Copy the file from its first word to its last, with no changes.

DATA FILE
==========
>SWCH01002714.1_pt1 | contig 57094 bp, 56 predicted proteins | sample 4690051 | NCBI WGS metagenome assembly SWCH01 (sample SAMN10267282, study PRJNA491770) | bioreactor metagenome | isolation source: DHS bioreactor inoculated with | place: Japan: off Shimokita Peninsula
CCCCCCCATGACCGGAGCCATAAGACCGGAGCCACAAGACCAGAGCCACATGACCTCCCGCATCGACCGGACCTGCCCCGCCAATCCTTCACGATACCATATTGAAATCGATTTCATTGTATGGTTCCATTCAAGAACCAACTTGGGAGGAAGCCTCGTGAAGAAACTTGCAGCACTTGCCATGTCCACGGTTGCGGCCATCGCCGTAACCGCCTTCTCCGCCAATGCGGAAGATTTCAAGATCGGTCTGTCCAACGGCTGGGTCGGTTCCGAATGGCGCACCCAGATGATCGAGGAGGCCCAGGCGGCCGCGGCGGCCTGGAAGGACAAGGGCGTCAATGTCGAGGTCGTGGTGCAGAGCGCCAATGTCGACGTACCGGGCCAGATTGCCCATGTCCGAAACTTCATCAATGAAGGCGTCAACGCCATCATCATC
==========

>SWCH01002714.1_pt1 | contig 57094 bp, 56 predicted proteins | sample 4690051 | NCBI WGS metagenome assembly SWCH01 (sample SAMN10267282, study PRJNA491770) | bioreactor metagenome | isolation source: DHS bioreactor inoculated with | place: Japan: off Shimokita Peninsula
CCCCCCCATGACCGGAGCCATAAGACCGGAGCCACAAGACCAGAGCCACATGACCTCCCGCATCGACCGGACCTGCCCCGCCAATCCTTCACGATACCATATTGAAATCGATTTCATTGTATGGTTCCATTCAAGAACCAACTTGGGAGGAAGCCTCGTGAAGAAACTTGCAGCACTTGCCATGTCCACGGTTGCGGCCATCGCCGTAACCGCCTTCTCCGCCAATGCGGAAGATTTCAAGATCGGTCTGTCCAACGGCTGGGTCGGTTCCGAATGGCGCACCCAGATGATCGAGGAGGCCCAGGCGGCCGCGGCGGCCTGGAAGGACAAGGGCGTCAATGTCGAGGTCGTGGTGCAGAGCGCCAATGTCGACGTACCGGGCCAGATTGCCCATGTCCGAAACTTCATCAATGAAGGCGTCAACGCCATCATCATC